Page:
In Sierra Leone’s capital city, amidst an uneasy peace in the bloody aftermath of the country’s civil war, sat a shipping container converted into a makeshift courtroom. And inside this metal box, a team of lawyers sought to bring justice to women and young girls of this strike-torn country.
The lawyers were part of the Special Court for Sierra Leone (SCSL) and Western Law professor Valerie Oosterveld – who can be credited in part with SCSL’s beginnings – is writing its story.
Sierra Leone’s civil war began in 1991 with a rebel group’s attempt at a coup d’état, with the intention of controlling the country’s lucrative diamond mines.
During the next 11 years, more than 50,000 people lost their lives and half a million lost their homes. An additional 250,000 women and girls as young as seven were victims of sexual and gender-based violence. They endured rape, attempted rape, sexual abuse, sexual exploitation and forced marriage.
The Special Court for Sierra Leone was formed in 2002 to, in part, try those responsible for these atrocities.
Before she arrived at Western, Oosterveld served on the Canadian delegation to the Diplomatic Conference that adopted the International Criminal Court’s founding treaty, negotiating the gender provisions that expanded the legal definition of sexual and gender-based violence. She then joined Global Affairs Canada’s legal bureau and was involved in the ongoing negotiations on International Criminal Court.
She was also deeply involved in lobbying to establish the SCSL in Sierra Leone itself – previous special courts had taken place outside countries where the crimes had occurred. This one became the first international tribunal in history to convict perpetrators for the crimes-against-humanity of sexual slavery and forced marriage.
Last December, Osterveld’s name was added to the Gender Justice Legacy Wall at the International Criminal Court, an honour that recognizes pioneers in the field of international gender justice.
Oosterveld continues to closely follow the SCSL’s work. Supported by UN Women, she recently compiled a report in investigating and prosecuting sexual- and gender-based violence – a ‘how-to’ manual that will be a critical reference for similar cases in conflict zones anywhere in the world.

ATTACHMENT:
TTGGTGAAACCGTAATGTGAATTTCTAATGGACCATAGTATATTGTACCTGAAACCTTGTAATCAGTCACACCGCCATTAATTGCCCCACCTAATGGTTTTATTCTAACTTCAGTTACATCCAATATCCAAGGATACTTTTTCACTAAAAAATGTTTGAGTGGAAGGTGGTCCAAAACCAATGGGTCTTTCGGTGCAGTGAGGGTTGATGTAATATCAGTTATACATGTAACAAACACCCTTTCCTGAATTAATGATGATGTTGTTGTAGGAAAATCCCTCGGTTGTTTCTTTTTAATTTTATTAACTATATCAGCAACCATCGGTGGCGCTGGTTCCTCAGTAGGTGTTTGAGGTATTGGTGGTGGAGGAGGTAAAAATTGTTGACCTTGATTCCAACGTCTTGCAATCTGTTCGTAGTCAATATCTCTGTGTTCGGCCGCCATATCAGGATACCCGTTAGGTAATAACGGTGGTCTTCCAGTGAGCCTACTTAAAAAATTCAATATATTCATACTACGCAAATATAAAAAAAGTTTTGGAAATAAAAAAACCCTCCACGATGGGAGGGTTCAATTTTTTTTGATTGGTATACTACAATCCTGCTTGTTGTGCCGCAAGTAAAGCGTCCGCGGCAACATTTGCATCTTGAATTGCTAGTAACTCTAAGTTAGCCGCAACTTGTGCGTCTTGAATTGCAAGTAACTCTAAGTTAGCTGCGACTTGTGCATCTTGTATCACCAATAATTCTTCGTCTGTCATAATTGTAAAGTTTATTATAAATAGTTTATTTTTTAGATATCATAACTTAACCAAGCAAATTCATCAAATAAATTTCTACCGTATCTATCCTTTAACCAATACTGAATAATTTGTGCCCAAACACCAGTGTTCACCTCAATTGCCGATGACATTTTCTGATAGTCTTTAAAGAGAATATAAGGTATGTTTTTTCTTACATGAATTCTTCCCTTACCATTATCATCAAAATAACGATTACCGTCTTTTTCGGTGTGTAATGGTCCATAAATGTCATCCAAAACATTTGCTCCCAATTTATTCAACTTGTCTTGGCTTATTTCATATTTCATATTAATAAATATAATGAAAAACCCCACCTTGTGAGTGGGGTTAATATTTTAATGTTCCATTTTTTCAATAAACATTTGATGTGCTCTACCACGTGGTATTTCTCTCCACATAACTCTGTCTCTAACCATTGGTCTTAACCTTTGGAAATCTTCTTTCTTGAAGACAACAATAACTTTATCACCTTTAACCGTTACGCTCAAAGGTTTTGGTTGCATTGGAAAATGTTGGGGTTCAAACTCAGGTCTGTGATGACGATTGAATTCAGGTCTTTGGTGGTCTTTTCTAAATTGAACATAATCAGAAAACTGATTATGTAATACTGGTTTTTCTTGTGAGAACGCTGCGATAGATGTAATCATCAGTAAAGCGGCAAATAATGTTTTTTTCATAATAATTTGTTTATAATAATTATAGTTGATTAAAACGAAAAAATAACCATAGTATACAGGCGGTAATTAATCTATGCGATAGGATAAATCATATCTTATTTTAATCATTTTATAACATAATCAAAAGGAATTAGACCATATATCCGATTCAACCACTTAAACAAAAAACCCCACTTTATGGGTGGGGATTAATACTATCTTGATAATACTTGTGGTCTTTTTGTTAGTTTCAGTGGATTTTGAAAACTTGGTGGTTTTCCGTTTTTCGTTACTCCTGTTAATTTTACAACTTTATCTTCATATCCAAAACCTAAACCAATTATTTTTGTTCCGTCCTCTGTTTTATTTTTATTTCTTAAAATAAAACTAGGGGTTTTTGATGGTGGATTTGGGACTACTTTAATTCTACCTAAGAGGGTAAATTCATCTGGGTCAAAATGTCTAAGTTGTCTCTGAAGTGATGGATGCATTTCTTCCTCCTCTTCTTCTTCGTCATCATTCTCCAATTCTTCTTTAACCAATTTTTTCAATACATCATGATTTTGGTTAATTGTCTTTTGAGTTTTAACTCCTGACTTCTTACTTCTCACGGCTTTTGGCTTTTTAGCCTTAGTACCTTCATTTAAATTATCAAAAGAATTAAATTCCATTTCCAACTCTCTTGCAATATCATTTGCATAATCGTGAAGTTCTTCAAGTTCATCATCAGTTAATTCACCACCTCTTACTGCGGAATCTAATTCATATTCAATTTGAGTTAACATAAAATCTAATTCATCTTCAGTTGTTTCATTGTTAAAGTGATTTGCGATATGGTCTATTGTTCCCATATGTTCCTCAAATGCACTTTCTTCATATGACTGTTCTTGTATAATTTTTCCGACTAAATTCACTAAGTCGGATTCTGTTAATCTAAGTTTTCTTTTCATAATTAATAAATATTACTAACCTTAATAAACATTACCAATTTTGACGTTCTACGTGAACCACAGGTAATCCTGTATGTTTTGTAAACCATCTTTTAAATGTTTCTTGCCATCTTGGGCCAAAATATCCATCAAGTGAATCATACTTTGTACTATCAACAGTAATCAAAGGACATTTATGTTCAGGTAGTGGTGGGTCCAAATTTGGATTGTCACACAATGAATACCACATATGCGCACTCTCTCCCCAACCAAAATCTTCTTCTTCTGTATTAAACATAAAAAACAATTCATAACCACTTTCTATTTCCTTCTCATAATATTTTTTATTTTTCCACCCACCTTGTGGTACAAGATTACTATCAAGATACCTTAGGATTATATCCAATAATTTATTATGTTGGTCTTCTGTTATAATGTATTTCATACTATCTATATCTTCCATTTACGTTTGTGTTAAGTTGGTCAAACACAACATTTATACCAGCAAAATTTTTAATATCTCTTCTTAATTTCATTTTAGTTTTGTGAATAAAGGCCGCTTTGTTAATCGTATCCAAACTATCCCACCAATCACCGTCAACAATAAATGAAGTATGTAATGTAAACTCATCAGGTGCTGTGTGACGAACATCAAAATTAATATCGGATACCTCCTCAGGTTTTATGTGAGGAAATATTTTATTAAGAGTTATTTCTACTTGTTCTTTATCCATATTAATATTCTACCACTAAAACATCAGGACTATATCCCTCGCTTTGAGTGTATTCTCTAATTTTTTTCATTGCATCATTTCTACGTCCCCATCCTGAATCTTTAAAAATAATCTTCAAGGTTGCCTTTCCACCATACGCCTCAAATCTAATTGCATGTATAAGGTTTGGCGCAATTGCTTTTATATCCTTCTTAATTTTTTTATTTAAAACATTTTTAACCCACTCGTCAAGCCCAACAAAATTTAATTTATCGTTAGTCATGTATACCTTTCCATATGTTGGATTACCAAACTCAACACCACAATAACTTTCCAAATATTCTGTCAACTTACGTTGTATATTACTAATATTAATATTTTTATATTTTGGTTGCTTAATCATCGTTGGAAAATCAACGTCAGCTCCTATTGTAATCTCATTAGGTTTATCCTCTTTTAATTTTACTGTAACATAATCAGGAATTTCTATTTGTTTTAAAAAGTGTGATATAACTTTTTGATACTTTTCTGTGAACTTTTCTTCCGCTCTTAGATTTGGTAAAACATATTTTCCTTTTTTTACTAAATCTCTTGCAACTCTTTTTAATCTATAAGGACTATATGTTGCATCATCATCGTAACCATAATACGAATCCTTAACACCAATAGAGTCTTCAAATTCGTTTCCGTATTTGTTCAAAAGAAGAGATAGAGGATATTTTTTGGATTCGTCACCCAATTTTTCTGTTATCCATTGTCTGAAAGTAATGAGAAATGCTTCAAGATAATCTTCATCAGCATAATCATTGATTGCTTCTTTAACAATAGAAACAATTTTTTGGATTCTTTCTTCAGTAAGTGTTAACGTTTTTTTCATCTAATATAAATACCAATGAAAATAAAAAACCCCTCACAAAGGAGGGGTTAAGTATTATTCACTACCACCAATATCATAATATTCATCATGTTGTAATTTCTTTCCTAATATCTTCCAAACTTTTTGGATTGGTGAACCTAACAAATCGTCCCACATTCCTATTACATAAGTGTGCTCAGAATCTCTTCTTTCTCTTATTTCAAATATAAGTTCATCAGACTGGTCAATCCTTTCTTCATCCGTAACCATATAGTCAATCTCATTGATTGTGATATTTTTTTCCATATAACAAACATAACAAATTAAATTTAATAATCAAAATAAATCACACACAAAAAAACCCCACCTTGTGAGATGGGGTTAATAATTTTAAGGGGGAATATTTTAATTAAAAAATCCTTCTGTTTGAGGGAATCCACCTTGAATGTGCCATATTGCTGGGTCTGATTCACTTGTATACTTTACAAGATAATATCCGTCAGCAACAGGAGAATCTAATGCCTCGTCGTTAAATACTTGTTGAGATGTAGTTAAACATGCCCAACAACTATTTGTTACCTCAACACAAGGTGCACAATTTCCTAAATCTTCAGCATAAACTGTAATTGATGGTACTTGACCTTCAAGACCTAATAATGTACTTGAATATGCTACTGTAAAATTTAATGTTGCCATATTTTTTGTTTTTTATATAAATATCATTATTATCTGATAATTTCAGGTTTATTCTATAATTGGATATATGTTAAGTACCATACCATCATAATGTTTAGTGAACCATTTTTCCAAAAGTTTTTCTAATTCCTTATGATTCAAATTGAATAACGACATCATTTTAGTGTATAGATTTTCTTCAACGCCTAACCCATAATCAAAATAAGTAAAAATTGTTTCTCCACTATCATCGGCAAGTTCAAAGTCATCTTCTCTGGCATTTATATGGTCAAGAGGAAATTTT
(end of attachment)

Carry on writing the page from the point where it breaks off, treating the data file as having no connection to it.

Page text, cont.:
Special courts set up after the Cambodian, Yugoslavian, and Rwandan civil wars and genocides met with limited success in prosecuting of sexual and gender-based violence cases because of the narrow legal definition of these cases, which tended to focus on rape to the exclusion of other crimes against women.
“The experience of women and girls in the Rwandan genocide made clear that there were many types of sexual and gender-based violence that helped to perpetuate the genocide, apart from rape, including forced nudity, sexual abuse, sexual slavery and mutilation of breasts and genitalia,” Oosterveld said. “It is important to recognize these violations as crimes.”
The Special Court for Sierra Leone adopted a number of crimes listed in the International Criminal Court’s treaty. As a result, it was able to prosecute a greater number of thesse cases than previous special courts and pushed the boundaries of international criminal law.
During interviews with the Special Court team for her UN Women project, Oosterveld discovered the lengths its prosecutors went to in understanding crimes that occurred in Sierra Leone’s civil war. They gathered together women who had been abducted and forced into sexual and domestic slavery by rebel commanders to ask how these acts should be described in the charges; the victims clearly responded that ‘forced marriage’ was the best label. As a result, the term was added to the legal definition of sexual and gender-based violence.
“This level of consultation with sexual and gender-based violence victims had never been done before,” Oosterveld said. “It was critical because it directly gave the victims a hand in defining and dealing with their pain.”
Before this Special Court was convened, tribunals prosecuting crimes in the Yugoslav war and the Rwandan genocide had been established away from conflict zones, in The Hague and Arusha, respectively. It is much easier for groups opposed to the justice process to spread misinformation when special courts are inaccessible to the general population.
“One of the most important factors in the SCSL’s success was that it was there amidst the people who suffered the conflict,” Oosterveld says.